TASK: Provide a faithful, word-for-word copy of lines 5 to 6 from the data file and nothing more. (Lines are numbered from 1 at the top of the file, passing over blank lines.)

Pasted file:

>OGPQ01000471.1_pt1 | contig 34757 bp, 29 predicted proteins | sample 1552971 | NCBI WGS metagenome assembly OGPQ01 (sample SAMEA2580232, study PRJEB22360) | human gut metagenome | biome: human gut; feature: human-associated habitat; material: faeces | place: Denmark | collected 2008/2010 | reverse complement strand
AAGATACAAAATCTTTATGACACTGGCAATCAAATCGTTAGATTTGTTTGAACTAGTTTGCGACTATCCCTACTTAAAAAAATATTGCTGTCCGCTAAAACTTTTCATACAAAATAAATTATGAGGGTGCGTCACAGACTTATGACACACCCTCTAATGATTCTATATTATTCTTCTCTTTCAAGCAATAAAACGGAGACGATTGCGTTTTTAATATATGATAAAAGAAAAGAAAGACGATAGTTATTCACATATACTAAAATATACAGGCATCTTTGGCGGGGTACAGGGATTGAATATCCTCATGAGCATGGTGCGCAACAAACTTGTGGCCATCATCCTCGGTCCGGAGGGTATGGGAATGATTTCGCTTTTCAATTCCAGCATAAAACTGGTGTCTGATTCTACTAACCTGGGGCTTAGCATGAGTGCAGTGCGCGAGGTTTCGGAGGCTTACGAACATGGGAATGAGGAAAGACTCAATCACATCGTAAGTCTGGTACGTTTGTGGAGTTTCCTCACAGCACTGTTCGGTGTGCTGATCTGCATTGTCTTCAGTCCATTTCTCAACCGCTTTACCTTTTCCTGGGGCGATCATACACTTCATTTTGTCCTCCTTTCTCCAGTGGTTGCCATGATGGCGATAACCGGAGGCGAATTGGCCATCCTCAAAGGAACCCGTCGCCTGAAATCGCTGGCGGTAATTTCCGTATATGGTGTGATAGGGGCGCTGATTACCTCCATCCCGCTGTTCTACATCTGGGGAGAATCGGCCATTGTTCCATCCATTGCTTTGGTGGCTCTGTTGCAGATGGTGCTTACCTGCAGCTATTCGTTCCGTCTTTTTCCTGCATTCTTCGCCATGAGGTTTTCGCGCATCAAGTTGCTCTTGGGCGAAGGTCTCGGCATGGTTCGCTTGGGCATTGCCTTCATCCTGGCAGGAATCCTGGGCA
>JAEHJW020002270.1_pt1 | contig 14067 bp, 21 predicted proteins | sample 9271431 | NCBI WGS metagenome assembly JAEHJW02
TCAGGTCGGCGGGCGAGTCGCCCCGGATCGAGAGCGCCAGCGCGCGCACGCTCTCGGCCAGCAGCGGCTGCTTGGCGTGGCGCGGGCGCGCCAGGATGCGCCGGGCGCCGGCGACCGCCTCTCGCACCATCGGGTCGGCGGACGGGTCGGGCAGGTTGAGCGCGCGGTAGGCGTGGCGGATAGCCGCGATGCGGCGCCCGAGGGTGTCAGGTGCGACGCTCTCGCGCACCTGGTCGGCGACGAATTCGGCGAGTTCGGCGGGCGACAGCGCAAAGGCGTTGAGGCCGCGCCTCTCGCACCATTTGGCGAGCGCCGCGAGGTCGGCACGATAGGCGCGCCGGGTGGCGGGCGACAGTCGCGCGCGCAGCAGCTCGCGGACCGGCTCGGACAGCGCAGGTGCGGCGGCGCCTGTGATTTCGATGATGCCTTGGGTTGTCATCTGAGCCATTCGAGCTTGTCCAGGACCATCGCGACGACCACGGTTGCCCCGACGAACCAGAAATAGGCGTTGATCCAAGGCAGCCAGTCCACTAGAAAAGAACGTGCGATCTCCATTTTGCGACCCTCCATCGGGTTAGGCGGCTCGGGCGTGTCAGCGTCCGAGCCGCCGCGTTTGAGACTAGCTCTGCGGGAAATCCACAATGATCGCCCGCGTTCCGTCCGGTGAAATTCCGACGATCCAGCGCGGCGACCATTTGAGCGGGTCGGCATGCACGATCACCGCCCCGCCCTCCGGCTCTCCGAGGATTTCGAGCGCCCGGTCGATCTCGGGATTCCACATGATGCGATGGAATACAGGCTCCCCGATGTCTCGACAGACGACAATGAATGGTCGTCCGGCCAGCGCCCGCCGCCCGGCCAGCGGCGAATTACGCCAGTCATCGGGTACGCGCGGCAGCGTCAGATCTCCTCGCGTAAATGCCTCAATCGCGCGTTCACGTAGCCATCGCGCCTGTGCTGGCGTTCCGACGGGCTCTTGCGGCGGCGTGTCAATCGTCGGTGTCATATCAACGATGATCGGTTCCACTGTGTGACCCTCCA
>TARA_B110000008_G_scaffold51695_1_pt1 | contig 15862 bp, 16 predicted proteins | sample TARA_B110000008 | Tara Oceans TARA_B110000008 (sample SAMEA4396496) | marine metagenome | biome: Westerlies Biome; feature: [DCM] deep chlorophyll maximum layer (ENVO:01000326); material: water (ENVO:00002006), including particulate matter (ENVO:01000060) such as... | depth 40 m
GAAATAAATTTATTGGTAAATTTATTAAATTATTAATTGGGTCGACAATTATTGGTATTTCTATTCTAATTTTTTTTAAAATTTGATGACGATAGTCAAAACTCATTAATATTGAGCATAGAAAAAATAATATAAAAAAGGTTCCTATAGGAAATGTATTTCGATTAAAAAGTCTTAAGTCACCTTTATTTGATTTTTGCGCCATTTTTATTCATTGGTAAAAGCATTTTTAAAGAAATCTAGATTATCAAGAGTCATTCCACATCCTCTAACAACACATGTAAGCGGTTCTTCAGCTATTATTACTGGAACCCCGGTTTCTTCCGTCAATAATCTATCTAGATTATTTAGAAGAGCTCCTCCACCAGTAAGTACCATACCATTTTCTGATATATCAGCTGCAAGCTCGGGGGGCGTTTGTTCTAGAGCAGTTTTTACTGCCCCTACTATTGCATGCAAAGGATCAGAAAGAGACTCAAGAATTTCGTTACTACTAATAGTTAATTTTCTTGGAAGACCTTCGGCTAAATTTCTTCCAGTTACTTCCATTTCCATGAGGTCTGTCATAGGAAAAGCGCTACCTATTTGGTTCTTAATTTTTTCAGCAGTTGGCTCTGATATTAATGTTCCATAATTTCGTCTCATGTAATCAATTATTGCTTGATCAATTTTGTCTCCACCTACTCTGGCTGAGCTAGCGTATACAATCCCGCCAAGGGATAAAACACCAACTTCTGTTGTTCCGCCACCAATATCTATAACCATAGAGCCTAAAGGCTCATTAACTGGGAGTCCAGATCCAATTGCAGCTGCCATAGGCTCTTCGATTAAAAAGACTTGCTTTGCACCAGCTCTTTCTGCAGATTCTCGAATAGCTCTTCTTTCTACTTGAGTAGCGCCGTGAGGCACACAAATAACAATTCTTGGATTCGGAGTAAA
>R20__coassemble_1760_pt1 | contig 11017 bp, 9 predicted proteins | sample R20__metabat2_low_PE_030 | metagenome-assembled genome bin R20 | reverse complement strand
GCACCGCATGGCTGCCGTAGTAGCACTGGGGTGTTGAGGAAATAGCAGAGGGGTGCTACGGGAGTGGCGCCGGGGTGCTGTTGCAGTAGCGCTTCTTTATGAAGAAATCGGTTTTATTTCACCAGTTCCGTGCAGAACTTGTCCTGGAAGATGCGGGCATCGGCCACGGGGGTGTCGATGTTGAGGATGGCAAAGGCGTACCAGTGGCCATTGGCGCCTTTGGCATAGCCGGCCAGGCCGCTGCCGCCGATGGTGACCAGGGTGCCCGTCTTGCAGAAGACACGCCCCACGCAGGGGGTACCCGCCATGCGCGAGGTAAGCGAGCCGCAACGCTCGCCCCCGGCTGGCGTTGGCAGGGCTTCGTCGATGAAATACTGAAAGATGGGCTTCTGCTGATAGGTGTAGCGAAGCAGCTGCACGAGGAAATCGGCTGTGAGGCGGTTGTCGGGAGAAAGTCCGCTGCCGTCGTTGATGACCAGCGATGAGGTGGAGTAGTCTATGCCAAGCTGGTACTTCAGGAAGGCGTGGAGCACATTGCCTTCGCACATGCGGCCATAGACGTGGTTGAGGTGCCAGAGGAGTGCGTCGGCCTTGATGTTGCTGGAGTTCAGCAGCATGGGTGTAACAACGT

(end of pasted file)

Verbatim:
>TARA_B110000008_G_scaffold51695_1_pt1 | contig 15862 bp, 16 predicted proteins | sample TARA_B110000008 | Tara Oceans TARA_B110000008 (sample SAMEA4396496) | marine metagenome | biome: Westerlies Biome; feature: [DCM] deep chlorophyll maximum layer (ENVO:01000326); material: water (ENVO:00002006), including particulate matter (ENVO:01000060) such as... | depth 40 m
GAAATAAATTTATTGGTAAATTTATTAAATTATTAATTGGGTCGACAATTATTGGTATTTCTATTCTAATTTTTTTTAAAATTTGATGACGATAGTCAAAACTCATTAATATTGAGCATAGAAAAAATAATATAAAAAAGGTTCCTATAGGAAATGTATTTCGATTAAAAAGTCTTAAGTCACCTTTATTTGATTTTTGCGCCATTTTTATTCATTGGTAAAAGCATTTTTAAAGAAATCTAGATTATCAAGAGTCATTCCACATCCTCTAACAACACATGTAAGCGGTTCTTCAGCTATTATTACTGGAACCCCGGTTTCTTCCGTCAATAATCTATCTAGATTATTTAGAAGAGCTCCTCCACCAGTAAGTACCATACCATTTTCTGATATATCAGCTGCAAGCTCGGGGGGCGTTTGTTCTAGAGCAGTTTTTACTGCCCCTACTATTGCATGCAAAGGATCAGAAAGAGACTCAAGAATTTCGTTACTACTAATAGTTAATTTTCTTGGAAGACCTTCGGCTAAATTTCTTCCAGTTACTTCCATTTCCATGAGGTCTGTCATAGGAAAAGCGCTACCTATTTGGTTCTTAATTTTTTCAGCAGTTGGCTCTGATATTAATGTTCCATAATTTCGTCTCATGTAATCAATTATTGCTTGATCAATTTTGTCTCCACCTACTCTGGCTGAGCTAGCGTATACAATCCCGCCAAGGGATAAAACACCAACTTCTGTTGTTCCGCCACCAATATCTATAACCATAGAGCCTAAAGGCTCATTAACTGGGAGTCCAGATCCAATTGCAGCTGCCATAGGCTCTTCGATTAAAAAGACTTGCTTTGCACCAGCTCTTTCTGCAGATTCTCGAATAGCTCTTCTTTCTACTTGAGTAGCGCCGTGAGGCACACAAATAACAATTCTTGGATTCGGAGTAAA